MINNEAPOLIS (WCCO) — Thousands of students and educators around the Twin Cities will head back into a classroom Monday morning. For many, it will be for the first time in months.

St. Paul Public Schools will be bringing back its youngest students, prekindergarten through 2nd-graders. The state’s largest school district, Anoka-Hennepin, will be welcoming back 3rd to 5th graders. Their youngest students returned to the classroom two weeks ago.

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Minneapolis educators will head back to the classroom to prep for students’ return next week.

While Gov. Tim Walz has called for younger students to return to in-person learning with safety measures in place to reduce the spread of COVID-19, not everyone is on board. Some educators say they wish staff were vaccinated before being required to return to the classroom.

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Parents can still opt to have their children remain in full-time distance learning. Additionally, a Hennepin County judge ruled that certain Minneapolis teachers can continue to operate via distance learning following complaints from the teachers union that the district was denying work-from-home accommodations for educators who are at risk or caring from someone at risk.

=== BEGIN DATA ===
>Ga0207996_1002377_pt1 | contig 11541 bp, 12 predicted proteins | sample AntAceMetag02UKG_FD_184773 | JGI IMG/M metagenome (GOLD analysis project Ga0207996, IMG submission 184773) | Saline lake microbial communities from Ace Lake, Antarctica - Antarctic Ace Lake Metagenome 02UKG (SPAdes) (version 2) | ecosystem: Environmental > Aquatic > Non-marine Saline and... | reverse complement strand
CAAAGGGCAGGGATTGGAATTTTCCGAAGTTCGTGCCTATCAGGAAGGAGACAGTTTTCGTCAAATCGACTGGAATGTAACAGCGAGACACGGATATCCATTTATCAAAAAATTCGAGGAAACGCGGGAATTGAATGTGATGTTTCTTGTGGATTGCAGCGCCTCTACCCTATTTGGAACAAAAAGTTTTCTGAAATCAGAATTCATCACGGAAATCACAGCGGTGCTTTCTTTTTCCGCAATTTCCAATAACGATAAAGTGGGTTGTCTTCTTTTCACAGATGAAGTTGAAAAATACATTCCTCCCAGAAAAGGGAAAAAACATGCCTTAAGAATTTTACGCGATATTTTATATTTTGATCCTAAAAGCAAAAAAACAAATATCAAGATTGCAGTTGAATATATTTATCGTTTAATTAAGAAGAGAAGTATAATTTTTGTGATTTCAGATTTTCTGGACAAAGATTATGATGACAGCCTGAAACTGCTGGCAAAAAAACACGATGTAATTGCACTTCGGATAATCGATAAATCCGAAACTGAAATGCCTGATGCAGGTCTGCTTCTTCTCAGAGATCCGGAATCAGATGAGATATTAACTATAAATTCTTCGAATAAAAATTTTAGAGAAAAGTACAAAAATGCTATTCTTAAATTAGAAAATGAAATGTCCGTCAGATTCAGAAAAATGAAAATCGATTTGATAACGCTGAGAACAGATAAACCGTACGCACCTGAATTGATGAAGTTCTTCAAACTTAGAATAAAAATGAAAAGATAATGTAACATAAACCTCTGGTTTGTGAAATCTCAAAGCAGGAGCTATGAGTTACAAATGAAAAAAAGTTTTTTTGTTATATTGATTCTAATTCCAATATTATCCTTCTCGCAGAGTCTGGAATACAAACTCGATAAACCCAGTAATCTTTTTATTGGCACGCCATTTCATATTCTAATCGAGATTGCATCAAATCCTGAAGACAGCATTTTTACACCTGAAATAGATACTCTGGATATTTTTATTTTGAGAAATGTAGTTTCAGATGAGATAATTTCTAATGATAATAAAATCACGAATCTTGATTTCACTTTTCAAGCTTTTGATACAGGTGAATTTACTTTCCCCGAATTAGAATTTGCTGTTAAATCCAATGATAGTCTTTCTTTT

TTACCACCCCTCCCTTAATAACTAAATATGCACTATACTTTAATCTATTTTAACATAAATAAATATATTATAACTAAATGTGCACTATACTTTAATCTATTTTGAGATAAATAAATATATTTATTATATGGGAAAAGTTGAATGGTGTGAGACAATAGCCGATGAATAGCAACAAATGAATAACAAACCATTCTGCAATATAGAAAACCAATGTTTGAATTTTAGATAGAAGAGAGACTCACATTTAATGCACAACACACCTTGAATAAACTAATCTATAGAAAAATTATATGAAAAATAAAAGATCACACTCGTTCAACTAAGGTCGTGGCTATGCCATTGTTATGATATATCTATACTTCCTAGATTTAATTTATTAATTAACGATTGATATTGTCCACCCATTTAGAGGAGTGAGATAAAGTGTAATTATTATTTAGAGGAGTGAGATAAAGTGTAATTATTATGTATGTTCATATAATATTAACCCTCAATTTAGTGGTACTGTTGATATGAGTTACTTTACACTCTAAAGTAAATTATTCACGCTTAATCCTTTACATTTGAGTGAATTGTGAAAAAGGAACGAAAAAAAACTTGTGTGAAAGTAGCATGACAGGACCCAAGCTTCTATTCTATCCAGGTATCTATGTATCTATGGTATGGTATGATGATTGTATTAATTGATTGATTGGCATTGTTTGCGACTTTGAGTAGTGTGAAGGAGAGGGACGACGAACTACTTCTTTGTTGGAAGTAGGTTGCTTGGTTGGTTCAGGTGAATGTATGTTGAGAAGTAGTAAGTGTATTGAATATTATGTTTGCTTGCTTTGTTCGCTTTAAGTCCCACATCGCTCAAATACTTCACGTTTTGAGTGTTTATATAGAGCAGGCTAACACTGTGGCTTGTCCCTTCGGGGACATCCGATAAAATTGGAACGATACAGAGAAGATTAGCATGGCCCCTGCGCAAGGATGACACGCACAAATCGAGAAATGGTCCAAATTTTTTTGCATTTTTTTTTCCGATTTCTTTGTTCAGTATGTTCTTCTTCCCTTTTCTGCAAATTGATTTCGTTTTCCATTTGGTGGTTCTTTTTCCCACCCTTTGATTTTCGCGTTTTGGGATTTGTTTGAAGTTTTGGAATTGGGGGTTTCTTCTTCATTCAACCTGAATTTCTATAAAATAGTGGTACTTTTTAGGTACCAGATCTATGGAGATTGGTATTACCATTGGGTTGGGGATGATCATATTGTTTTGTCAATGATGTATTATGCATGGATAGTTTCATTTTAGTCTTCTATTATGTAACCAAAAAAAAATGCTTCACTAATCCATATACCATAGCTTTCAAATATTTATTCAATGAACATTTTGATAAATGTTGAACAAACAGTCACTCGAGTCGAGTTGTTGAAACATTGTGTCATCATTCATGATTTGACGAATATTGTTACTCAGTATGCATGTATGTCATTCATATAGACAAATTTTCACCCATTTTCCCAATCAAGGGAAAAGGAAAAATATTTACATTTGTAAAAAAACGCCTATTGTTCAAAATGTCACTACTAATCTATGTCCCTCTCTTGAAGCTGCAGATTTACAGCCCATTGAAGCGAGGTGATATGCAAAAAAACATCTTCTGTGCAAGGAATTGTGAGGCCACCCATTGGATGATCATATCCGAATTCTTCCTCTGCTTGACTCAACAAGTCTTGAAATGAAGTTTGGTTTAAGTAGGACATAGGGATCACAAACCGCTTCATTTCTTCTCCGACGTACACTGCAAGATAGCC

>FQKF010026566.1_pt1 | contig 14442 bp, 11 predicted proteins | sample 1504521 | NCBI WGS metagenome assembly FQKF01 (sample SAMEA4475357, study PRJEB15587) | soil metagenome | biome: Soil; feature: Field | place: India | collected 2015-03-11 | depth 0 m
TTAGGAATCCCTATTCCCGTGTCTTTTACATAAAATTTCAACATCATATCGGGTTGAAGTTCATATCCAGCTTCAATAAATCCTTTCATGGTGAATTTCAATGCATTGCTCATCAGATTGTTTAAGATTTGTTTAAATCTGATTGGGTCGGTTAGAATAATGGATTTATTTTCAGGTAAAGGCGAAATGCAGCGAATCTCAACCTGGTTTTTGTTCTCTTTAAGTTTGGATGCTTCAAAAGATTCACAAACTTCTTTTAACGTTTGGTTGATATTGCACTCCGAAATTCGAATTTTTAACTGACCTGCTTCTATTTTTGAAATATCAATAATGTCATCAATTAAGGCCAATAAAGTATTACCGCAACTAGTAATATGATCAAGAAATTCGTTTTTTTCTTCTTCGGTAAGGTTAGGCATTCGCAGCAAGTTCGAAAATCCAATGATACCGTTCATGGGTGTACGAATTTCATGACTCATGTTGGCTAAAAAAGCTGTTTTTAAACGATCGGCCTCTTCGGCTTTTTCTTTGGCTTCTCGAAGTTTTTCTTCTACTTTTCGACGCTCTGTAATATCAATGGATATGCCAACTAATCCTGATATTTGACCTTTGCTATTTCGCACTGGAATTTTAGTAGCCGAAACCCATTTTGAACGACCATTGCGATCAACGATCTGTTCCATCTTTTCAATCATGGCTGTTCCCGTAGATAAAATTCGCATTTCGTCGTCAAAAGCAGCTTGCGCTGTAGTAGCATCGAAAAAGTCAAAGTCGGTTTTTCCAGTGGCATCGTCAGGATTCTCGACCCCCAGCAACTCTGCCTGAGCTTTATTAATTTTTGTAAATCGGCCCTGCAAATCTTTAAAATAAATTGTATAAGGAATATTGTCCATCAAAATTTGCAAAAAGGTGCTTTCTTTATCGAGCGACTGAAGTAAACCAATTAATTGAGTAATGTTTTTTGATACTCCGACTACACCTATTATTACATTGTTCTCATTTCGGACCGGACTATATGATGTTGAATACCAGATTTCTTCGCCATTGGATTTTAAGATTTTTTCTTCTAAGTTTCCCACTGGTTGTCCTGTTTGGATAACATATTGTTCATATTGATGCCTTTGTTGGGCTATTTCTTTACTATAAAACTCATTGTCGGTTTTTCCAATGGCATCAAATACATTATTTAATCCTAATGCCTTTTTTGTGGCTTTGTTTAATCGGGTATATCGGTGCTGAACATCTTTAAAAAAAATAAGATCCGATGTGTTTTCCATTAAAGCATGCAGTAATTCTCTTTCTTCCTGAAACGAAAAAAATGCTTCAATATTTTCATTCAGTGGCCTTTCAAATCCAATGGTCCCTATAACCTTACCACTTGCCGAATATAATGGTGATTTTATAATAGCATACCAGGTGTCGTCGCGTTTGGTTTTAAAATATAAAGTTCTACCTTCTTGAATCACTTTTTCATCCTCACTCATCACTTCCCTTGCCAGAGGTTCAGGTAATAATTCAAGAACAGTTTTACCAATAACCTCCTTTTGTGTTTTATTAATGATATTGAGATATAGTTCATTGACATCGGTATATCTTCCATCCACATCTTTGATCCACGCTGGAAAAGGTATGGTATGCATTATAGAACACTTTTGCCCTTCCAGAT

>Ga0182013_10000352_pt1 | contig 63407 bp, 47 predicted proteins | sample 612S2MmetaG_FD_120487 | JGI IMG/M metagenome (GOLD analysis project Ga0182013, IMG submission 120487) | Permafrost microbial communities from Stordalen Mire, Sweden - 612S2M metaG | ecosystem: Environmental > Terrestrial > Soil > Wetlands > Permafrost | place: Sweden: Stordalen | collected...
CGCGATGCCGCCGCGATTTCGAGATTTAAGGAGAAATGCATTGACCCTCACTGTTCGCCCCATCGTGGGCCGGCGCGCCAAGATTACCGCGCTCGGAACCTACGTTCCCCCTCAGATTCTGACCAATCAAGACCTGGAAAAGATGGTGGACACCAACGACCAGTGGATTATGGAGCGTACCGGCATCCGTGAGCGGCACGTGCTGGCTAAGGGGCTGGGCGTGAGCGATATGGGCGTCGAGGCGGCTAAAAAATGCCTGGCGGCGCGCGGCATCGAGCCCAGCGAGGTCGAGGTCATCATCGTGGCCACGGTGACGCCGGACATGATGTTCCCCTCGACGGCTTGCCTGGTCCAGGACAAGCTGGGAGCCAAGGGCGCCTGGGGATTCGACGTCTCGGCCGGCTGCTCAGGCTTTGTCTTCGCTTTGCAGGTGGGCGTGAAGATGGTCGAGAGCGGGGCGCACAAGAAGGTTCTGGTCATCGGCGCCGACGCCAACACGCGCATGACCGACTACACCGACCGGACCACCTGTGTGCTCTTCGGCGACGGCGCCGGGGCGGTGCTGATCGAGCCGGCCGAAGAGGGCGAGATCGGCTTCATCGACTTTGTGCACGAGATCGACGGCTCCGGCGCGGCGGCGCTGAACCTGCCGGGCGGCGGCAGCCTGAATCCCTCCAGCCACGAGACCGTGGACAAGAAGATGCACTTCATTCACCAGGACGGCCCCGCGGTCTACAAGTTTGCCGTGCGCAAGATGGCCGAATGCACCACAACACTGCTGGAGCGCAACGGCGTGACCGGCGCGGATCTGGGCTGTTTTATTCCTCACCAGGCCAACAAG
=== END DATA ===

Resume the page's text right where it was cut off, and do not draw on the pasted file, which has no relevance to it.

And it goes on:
The judge ruled in favor of the union, saying that the district has to allow those accommodations as long as staffing levels allow it. In response, the Minneapolis district did not address the court ruling specifically, but said that returning to the classroom is a complicated effort.

Last month, the state began prioritizing vaccinating kindergarten through 12th grade educators and childcare workers. Over the last few days, the state’s first mass vaccination clinic offered 15,000 doses to educators and childcare workers in the Twin Cities metro. The clinic was held at Roy Wilkins Auditorium in St. Paul.

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Meanwhile, nine community vaccination sites across the state are offering vaccine doses to educators, childcare workers and Minnesotans ages 65 and older. Over the last several weeks, COVID-19 infections, hospitalizations and deaths have trended downward. The state currently has one of the lowest test positivity rates in the nation.